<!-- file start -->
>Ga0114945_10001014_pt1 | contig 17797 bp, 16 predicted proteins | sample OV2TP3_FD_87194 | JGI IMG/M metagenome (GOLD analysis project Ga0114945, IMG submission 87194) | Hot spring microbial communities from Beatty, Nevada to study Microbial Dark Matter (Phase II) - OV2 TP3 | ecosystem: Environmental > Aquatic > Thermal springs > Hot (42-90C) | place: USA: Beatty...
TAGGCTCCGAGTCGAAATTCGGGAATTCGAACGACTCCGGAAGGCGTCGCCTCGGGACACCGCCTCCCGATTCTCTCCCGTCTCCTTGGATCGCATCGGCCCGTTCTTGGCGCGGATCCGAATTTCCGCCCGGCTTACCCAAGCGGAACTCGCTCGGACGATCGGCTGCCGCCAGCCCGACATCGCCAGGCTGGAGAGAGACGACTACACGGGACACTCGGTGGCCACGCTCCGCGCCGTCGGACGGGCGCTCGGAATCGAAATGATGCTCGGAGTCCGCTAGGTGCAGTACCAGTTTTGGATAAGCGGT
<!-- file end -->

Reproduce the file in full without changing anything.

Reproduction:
>Ga0114945_10001014_pt1 | contig 17797 bp, 16 predicted proteins | sample OV2TP3_FD_87194 | JGI IMG/M metagenome (GOLD analysis project Ga0114945, IMG submission 87194) | Hot spring microbial communities from Beatty, Nevada to study Microbial Dark Matter (Phase II) - OV2 TP3 | ecosystem: Environmental > Aquatic > Thermal springs > Hot (42-90C) | place: USA: Beatty...
TAGGCTCCGAGTCGAAATTCGGGAATTCGAACGACTCCGGAAGGCGTCGCCTCGGGACACCGCCTCCCGATTCTCTCCCGTCTCCTTGGATCGCATCGGCCCGTTCTTGGCGCGGATCCGAATTTCCGCCCGGCTTACCCAAGCGGAACTCGCTCGGACGATCGGCTGCCGCCAGCCCGACATCGCCAGGCTGGAGAGAGACGACTACACGGGACACTCGGTGGCCACGCTCCGCGCCGTCGGACGGGCGCTCGGAATCGAAATGATGCTCGGAGTCCGCTAGGTGCAGTACCAGTTTTGGATAAGCGGT